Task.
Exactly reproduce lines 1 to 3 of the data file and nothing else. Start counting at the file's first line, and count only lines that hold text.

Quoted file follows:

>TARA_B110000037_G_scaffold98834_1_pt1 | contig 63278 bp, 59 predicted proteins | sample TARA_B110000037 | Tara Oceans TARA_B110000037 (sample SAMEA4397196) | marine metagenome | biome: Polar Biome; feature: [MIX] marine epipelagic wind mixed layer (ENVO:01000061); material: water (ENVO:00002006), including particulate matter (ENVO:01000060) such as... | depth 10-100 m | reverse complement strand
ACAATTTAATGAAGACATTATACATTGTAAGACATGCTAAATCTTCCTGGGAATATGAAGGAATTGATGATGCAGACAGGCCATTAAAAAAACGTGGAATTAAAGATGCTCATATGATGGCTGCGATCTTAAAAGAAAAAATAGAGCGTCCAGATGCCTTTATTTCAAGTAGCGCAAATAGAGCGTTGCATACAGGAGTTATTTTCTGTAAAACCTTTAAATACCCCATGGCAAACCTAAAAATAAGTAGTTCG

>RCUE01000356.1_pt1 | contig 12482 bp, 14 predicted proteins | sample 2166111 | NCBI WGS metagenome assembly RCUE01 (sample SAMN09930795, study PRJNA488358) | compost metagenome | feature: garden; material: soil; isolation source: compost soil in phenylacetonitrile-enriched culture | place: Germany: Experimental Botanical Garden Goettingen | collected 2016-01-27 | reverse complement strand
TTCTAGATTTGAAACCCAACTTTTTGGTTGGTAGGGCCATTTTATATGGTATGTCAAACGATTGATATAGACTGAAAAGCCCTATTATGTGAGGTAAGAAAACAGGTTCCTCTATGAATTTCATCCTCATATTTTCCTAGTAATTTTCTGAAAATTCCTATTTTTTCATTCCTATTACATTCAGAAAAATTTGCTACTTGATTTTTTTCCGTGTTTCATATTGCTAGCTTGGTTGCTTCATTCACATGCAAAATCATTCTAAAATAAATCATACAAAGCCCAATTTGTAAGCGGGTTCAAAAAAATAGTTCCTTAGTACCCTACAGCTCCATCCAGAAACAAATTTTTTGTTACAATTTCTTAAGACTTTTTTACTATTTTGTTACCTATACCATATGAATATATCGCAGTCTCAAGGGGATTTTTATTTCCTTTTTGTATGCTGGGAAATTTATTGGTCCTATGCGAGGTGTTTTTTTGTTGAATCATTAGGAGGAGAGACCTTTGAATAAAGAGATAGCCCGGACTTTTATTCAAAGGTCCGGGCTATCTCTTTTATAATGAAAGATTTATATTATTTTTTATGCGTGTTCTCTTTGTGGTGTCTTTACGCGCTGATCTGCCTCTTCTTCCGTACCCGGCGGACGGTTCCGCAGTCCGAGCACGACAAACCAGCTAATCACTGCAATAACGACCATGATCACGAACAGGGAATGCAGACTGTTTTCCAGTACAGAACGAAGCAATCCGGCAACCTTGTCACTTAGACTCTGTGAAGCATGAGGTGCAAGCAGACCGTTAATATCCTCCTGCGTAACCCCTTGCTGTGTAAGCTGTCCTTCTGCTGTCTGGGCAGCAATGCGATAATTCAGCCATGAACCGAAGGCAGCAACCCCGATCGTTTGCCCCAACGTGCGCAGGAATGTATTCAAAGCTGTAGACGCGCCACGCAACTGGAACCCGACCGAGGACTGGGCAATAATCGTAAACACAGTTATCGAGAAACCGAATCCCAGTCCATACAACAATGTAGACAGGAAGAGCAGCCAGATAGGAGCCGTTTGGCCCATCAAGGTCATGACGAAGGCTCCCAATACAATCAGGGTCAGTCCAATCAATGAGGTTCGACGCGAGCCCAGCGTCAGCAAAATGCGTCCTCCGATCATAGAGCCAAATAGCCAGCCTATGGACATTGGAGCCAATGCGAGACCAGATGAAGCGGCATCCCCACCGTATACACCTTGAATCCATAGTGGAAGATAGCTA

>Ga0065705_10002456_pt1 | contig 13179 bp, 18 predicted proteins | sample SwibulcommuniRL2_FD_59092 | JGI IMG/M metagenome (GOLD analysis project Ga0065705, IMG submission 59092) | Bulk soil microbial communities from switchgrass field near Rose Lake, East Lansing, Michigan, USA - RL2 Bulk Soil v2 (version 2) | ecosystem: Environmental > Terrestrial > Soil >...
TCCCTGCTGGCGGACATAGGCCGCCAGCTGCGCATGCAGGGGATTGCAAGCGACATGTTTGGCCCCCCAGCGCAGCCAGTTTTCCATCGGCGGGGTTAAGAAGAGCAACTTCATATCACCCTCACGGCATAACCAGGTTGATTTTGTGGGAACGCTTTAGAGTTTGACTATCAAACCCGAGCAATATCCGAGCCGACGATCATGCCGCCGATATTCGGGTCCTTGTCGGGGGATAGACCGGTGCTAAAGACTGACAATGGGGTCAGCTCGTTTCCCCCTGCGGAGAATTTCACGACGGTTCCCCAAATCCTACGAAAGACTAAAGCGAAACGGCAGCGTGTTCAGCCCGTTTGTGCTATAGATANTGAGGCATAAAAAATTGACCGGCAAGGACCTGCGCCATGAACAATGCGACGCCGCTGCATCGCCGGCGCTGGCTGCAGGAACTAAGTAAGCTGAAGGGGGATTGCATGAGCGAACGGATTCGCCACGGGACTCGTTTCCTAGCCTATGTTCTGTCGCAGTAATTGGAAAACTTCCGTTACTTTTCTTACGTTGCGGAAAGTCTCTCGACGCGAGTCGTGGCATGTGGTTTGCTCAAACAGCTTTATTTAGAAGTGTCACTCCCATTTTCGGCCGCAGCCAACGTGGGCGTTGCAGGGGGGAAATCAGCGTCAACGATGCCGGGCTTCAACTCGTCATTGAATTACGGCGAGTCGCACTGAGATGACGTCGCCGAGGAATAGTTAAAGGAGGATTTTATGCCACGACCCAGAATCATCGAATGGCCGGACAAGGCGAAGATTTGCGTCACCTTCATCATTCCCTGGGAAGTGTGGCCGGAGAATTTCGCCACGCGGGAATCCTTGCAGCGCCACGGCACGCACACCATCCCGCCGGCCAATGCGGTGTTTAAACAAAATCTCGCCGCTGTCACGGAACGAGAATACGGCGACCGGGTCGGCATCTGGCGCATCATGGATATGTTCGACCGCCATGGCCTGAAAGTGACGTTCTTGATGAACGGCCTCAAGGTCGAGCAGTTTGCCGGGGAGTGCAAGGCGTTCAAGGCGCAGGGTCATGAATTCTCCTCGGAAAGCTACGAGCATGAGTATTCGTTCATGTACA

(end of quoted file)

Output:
>TARA_B110000037_G_scaffold98834_1_pt1 | contig 63278 bp, 59 predicted proteins | sample TARA_B110000037 | Tara Oceans TARA_B110000037 (sample SAMEA4397196) | marine metagenome | biome: Polar Biome; feature: [MIX] marine epipelagic wind mixed layer (ENVO:01000061); material: water (ENVO:00002006), including particulate matter (ENVO:01000060) such as... | depth 10-100 m | reverse complement strand
ACAATTTAATGAAGACATTATACATTGTAAGACATGCTAAATCTTCCTGGGAATATGAAGGAATTGATGATGCAGACAGGCCATTAAAAAAACGTGGAATTAAAGATGCTCATATGATGGCTGCGATCTTAAAAGAAAAAATAGAGCGTCCAGATGCCTTTATTTCAAGTAGCGCAAATAGAGCGTTGCATACAGGAGTTATTTTCTGTAAAACCTTTAAATACCCCATGGCAAACCTAAAAATAAGTAGTTCG

>RCUE01000356.1_pt1 | contig 12482 bp, 14 predicted proteins | sample 2166111 | NCBI WGS metagenome assembly RCUE01 (sample SAMN09930795, study PRJNA488358) | compost metagenome | feature: garden; material: soil; isolation source: compost soil in phenylacetonitrile-enriched culture | place: Germany: Experimental Botanical Garden Goettingen | collected 2016-01-27 | reverse complement strand